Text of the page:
How do I listen to God in prayer?
‘Speak, LORD, for your servant is listening.’” (1 Sam 3:10)
"Sometimes I have trouble hearing what God is telling me. Any advice? I want to learn how to really listen with an open heart and mind."
The question is an important one, one that many people have wrestled with. Even Saint Teresa of Avila — a Doctor of the Church in the Roman Catholic tradition because of her teachings on prayer — struggled with prayer and listening to God.
First, the very desire to be closer to God is itself a clear indication that God is working within you, drawing you close. As Thomas Merton, the great spiritual writer and Cistercian monk, wrote in a prayer, “I believe that the desire to please you does in fact please you and I hope that I have this desire in all that I am doing.” He continued, saying, “And I know that if I do this, you will lead me by the right road although I may know nothing about it.” One of the key things to listening to God and responding to God’s call is to tap into that God-inspired desire within oneself to please God, to respond to God in love, to reverence and stand in awe of God.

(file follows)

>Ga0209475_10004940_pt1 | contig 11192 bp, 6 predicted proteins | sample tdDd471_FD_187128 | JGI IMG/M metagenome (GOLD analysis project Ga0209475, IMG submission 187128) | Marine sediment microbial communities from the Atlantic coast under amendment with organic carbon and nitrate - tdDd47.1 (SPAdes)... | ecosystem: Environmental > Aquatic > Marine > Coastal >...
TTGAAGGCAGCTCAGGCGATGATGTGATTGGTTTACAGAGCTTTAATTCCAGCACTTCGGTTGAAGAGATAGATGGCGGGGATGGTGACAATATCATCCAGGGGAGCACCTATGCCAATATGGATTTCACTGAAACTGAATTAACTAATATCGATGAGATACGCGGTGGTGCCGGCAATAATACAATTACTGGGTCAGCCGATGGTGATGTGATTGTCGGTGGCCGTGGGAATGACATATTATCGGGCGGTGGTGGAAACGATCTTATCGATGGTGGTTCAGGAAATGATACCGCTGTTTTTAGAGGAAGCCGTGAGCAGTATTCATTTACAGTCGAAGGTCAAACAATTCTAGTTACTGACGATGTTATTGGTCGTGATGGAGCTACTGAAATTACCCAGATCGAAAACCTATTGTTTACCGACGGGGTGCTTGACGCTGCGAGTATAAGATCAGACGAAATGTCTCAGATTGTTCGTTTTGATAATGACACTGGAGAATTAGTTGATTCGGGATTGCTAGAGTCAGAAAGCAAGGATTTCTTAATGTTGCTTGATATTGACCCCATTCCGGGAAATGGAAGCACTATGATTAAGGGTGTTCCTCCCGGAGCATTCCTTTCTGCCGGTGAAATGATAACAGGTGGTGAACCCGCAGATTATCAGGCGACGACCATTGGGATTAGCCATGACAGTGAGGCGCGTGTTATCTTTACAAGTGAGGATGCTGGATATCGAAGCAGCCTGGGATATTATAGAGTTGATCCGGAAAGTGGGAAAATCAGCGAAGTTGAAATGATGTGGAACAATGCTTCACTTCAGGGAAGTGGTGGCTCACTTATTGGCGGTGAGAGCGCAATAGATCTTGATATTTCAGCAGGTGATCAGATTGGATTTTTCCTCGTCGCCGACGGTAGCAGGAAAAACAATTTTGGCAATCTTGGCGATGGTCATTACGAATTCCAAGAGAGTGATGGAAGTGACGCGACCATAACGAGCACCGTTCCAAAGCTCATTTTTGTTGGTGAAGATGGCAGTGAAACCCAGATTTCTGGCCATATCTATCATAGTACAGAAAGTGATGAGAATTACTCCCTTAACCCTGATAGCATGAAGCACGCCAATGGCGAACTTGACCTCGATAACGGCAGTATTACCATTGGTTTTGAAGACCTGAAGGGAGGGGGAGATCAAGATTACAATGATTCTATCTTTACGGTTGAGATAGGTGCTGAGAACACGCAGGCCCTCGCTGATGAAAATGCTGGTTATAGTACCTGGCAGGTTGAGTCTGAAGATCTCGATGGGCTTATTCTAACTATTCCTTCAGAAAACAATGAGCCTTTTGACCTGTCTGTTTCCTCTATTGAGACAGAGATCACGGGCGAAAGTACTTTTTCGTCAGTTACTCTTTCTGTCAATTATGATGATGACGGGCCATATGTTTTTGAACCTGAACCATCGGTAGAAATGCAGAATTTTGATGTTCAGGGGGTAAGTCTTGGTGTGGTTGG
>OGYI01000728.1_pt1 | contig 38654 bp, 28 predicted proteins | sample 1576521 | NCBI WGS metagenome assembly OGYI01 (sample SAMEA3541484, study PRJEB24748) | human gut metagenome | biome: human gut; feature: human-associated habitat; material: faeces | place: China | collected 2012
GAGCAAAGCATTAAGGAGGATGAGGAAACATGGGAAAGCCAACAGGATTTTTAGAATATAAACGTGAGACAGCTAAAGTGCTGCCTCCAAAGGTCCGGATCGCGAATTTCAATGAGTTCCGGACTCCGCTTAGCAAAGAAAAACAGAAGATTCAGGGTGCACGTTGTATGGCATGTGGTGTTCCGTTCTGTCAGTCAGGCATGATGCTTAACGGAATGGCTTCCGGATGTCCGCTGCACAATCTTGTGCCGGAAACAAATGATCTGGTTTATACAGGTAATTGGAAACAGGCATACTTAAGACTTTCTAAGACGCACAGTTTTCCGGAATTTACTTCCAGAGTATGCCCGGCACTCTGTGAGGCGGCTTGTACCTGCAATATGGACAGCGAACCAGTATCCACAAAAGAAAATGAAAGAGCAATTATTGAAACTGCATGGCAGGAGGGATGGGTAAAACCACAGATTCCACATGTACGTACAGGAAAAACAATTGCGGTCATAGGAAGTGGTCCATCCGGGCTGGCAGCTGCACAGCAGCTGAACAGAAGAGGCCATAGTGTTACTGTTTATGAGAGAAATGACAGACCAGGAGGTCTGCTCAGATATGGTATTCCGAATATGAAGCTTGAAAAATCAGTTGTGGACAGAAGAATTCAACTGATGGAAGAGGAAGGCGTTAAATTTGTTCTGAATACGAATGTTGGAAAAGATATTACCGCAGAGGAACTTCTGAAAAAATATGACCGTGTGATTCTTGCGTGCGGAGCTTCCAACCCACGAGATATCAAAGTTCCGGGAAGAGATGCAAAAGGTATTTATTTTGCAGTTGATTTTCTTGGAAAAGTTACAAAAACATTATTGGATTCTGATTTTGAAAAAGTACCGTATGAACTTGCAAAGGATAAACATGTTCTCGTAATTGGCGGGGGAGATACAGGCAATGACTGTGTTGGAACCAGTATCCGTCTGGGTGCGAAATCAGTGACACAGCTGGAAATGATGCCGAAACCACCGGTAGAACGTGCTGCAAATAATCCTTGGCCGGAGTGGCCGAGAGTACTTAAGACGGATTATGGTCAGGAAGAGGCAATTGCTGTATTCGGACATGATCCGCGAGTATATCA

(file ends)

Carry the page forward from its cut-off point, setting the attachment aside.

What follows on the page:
One of the best ways to do this is to spend time with God as much as you can. Practice Saint Paul’s injunction that we “pray without ceasing“. That means to have a spirit of prayer in all that you do, as you go about your daily life. It also means taking time just to be with God, alone and without distraction. This can be tough to do, and it is also a very intimate and vulnerable thing to do. But just as we would in a relationship with a loved one, we grow into these moments, we’re able to behold a sunset together without words or to gaze into one another’s eyes with great love. These experiences with God nurture us and help us be more in tuned with what God’s desire is for us, what God’s voice “sounds” or “feels” like.
Saint Ignatius of Loyola teaches that there are some other specific ways to get in tune with God’s call to you and to help you better listen to and respond to God. The overall term for this is “discernment." Ignatius developed a simple method by which you can review each day in a way that will help you grow in self-understanding and free you to follow God’s will. This practice is called the Daily Examen.